She met her husband in college and they married six days after graduation. They now live close to the largest population of Amish in the country—a four-county area in central Ohio. They often take weekend trips to purchase produce, research for her books and enjoy a simpler way of life.

Mary enjoys reading, traveling, gardening, bicycling and swimming. Before “retiring” to write full-time, Mary taught Middle School and worked as a sales rep for Hershey Chocolate—a job with amazingly sweet fringe benefits.

All three of her Miller Family series, A Widow’s Hope, Never Far from Home, and The Way to a Man’s Heart have made the CBA and CBD bestseller lists. A Widow’s Hope was a finalist in the ACFW Carol Awards for 2010 in the long contemporary category, and a runner-up in the 2010 Holt Medallion Awards. The fourth in the Miller Family series, An Amish Family Reunion, released this month.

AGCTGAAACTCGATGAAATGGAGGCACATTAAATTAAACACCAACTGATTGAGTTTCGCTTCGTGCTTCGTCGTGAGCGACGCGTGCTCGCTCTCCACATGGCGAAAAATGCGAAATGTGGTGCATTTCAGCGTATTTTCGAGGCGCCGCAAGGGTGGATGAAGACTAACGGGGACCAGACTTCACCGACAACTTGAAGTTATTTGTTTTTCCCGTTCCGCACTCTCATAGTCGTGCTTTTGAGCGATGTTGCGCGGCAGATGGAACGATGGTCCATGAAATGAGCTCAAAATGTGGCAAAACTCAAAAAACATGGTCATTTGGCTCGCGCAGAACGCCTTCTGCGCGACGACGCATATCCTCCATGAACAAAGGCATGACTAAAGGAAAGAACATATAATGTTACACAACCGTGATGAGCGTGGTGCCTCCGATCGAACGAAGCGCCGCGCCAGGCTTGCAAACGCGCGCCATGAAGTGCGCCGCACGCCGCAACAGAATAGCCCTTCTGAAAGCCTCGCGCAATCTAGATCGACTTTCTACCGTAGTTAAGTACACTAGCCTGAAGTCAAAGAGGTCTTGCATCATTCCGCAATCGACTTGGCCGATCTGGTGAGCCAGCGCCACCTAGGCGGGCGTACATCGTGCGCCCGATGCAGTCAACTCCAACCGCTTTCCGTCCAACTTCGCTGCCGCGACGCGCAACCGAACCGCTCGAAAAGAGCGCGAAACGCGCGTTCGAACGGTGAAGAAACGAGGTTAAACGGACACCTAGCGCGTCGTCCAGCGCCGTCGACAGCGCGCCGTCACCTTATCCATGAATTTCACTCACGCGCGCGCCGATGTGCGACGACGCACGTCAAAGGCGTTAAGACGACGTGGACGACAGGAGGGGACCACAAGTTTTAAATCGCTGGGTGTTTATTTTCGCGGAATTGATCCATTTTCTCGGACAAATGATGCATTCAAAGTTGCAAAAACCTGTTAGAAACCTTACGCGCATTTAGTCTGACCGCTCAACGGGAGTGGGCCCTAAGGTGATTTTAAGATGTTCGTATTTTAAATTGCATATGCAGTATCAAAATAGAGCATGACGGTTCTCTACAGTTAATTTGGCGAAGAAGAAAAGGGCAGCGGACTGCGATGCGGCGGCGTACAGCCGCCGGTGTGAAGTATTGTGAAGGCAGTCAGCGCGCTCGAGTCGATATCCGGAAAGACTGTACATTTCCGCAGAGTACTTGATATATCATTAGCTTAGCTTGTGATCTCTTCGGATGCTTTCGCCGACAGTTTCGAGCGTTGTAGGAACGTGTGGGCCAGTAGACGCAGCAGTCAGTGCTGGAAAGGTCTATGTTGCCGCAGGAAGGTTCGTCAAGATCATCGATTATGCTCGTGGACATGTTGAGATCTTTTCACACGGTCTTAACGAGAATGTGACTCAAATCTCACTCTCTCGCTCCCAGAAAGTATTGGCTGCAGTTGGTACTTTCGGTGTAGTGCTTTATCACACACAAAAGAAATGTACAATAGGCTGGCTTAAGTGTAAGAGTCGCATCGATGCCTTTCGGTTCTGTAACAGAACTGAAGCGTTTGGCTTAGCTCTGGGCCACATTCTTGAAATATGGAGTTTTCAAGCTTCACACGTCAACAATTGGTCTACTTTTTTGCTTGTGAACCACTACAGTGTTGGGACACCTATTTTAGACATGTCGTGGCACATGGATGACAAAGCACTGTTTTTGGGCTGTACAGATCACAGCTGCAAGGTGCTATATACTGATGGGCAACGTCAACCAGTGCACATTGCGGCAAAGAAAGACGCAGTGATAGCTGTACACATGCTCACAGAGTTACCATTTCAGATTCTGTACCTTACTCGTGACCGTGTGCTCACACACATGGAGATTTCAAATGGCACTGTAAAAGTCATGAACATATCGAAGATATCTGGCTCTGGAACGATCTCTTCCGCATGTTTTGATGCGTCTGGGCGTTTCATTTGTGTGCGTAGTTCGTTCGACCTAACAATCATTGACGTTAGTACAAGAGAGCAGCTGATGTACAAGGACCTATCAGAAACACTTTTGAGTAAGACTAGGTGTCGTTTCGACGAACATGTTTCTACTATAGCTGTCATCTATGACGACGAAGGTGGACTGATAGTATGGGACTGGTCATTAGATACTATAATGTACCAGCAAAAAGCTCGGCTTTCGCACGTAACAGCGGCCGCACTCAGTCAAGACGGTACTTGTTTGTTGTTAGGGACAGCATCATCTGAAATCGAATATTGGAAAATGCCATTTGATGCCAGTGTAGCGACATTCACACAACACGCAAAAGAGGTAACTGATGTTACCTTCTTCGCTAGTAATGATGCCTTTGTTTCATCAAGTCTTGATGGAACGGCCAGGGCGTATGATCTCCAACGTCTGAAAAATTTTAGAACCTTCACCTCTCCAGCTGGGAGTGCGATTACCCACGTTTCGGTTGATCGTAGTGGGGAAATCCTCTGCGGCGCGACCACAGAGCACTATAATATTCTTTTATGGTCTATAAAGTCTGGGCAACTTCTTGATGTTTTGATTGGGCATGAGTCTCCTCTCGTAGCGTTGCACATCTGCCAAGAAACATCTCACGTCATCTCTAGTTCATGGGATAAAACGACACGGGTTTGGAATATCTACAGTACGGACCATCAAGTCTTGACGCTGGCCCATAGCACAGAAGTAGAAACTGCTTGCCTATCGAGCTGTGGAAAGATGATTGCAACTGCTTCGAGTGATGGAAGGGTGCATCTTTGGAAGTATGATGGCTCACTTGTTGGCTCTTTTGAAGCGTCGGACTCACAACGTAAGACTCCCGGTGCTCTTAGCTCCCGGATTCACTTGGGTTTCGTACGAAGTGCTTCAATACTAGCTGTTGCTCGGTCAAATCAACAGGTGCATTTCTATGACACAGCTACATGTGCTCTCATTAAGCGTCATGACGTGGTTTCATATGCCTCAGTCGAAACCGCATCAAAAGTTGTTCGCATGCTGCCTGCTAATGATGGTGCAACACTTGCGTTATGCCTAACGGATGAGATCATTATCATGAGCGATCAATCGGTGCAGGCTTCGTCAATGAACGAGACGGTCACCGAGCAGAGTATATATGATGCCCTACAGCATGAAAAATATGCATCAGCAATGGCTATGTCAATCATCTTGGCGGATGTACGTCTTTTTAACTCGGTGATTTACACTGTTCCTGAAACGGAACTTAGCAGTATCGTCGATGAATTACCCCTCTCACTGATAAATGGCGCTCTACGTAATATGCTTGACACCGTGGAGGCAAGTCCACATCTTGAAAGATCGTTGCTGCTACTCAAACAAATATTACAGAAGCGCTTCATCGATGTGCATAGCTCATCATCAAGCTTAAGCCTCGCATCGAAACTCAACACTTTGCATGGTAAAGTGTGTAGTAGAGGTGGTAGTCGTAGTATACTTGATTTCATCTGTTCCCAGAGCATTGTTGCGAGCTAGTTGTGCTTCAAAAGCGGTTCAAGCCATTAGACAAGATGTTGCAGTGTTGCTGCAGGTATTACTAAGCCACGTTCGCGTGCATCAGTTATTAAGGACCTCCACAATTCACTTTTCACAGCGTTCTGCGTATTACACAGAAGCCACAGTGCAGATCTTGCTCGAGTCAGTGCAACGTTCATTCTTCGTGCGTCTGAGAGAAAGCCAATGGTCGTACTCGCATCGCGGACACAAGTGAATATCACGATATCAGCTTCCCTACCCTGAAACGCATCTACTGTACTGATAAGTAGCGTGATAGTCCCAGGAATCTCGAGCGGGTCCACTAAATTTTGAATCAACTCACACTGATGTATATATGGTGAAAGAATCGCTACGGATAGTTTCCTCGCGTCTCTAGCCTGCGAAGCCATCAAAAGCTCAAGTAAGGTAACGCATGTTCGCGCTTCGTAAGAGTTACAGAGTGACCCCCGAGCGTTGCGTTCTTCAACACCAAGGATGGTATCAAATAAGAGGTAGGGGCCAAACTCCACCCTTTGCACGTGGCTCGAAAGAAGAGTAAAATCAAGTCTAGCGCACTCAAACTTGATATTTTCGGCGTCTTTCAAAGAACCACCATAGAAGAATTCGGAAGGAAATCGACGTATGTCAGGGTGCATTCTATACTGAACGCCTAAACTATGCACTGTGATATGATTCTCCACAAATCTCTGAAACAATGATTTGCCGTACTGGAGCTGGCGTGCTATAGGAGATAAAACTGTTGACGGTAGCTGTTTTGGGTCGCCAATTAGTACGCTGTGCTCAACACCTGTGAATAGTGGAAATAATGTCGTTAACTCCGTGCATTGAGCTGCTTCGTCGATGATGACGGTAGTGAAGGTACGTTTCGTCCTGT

Please tell us five random things we might not know about you.

I have worked at just about every vocation you can imagine—probably fifteen or so. But I’ll mention the five most interesting.

--I worked as a legal secretary and dispensed more legal advice than I probably should have.

--I taught math and algebra in middle school for years even though math had been my worst subject in high school.

--I had a (delicious!) Hershey Chocolate sales route where I sampled candy all day long.

--I sold Avon makeup and purchased more than I sold.

--I was a (volunteer) snake handler at the Cleveland Zoo to school field trips one summer. By far, writing is the best job!

Okay, I was with you until the snake thing. You're a little nuts, lady.

Please tell us a bit more about the plot of An Amish Family Reunion.